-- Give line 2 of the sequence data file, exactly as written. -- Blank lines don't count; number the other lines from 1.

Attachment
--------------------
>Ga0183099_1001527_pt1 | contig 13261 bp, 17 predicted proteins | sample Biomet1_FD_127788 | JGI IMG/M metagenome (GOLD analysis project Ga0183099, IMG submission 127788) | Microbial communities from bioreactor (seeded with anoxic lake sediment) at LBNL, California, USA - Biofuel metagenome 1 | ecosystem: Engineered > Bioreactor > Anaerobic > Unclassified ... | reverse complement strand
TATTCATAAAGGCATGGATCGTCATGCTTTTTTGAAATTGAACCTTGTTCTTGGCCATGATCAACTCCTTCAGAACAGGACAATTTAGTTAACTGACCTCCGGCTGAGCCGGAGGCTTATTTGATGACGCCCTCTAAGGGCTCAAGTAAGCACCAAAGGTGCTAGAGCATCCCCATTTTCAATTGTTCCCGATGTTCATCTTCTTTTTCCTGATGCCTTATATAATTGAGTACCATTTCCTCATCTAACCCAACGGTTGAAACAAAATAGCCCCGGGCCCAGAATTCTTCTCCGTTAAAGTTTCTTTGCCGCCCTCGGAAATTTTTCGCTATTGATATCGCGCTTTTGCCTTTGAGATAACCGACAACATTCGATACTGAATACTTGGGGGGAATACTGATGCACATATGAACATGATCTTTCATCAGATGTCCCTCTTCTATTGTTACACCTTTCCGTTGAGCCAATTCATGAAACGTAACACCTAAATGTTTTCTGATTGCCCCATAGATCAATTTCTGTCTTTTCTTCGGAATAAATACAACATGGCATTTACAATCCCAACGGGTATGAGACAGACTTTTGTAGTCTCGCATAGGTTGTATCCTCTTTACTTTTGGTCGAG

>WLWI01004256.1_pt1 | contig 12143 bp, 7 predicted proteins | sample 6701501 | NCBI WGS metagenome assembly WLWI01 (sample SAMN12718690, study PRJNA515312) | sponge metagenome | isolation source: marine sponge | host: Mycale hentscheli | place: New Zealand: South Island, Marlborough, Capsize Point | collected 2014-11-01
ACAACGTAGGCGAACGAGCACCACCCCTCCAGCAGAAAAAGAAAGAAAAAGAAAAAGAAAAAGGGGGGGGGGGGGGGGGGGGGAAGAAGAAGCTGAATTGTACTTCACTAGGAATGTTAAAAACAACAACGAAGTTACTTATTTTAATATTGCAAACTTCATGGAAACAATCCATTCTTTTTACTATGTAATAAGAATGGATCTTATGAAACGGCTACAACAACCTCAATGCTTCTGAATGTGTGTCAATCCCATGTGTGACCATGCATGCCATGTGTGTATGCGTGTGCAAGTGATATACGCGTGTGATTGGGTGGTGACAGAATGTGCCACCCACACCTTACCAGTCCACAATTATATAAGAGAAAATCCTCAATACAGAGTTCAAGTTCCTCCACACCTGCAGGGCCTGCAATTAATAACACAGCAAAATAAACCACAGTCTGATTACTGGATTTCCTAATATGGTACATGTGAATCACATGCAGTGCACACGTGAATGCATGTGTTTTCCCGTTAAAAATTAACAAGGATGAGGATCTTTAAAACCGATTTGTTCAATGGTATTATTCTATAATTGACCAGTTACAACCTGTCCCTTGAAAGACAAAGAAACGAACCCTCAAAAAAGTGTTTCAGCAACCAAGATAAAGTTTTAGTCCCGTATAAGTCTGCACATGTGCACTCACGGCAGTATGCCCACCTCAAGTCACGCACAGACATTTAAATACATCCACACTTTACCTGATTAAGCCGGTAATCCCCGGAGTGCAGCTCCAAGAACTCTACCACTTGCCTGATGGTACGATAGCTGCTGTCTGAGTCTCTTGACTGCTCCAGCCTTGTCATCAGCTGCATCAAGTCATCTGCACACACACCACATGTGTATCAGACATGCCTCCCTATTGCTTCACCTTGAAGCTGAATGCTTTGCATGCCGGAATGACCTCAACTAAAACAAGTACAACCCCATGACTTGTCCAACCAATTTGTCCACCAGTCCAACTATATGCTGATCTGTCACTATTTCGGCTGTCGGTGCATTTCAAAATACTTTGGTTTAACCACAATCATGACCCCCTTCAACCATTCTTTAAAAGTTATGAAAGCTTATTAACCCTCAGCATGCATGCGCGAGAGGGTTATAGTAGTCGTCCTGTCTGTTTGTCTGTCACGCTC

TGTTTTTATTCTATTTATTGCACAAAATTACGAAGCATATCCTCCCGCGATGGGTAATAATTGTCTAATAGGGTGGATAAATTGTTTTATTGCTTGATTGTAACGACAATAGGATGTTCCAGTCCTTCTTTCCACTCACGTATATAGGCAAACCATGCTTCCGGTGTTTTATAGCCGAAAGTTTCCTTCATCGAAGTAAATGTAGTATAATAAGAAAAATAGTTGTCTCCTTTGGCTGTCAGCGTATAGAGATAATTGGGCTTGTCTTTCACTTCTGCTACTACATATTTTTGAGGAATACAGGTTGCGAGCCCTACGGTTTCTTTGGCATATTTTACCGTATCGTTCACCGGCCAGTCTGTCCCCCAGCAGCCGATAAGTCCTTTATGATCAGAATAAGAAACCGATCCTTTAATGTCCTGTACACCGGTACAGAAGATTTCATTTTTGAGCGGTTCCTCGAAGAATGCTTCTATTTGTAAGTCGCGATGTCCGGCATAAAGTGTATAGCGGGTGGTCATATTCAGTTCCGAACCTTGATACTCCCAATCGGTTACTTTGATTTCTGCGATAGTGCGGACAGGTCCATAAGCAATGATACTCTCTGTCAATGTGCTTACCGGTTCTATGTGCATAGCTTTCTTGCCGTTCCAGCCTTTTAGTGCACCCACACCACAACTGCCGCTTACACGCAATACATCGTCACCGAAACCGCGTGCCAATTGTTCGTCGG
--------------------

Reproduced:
TATTCATAAAGGCATGGATCGTCATGCTTTTTTGAAATTGAACCTTGTTCTTGGCCATGATCAACTCCTTCAGAACAGGACAATTTAGTTAACTGACCTCCGGCTGAGCCGGAGGCTTATTTGATGACGCCCTCTAAGGGCTCAAGTAAGCACCAAAGGTGCTAGAGCATCCCCATTTTCAATTGTTCCCGATGTTCATCTTCTTTTTCCTGATGCCTTATATAATTGAGTACCATTTCCTCATCTAACCCAACGGTTGAAACAAAATAGCCCCGGGCCCAGAATTCTTCTCCGTTAAAGTTTCTTTGCCGCCCTCGGAAATTTTTCGCTATTGATATCGCGCTTTTGCCTTTGAGATAACCGACAACATTCGATACTGAATACTTGGGGGGAATACTGATGCACATATGAACATGATCTTTCATCAGATGTCCCTCTTCTATTGTTACACCTTTCCGTTGAGCCAATTCATGAAACGTAACACCTAAATGTTTTCTGATTGCCCCATAGATCAATTTCTGTCTTTTCTTCGGAATAAATACAACATGGCATTTACAATCCCAACGGGTATGAGACAGACTTTTGTAGTCTCGCATAGGTTGTATCCTCTTTACTTTTGGTCGAG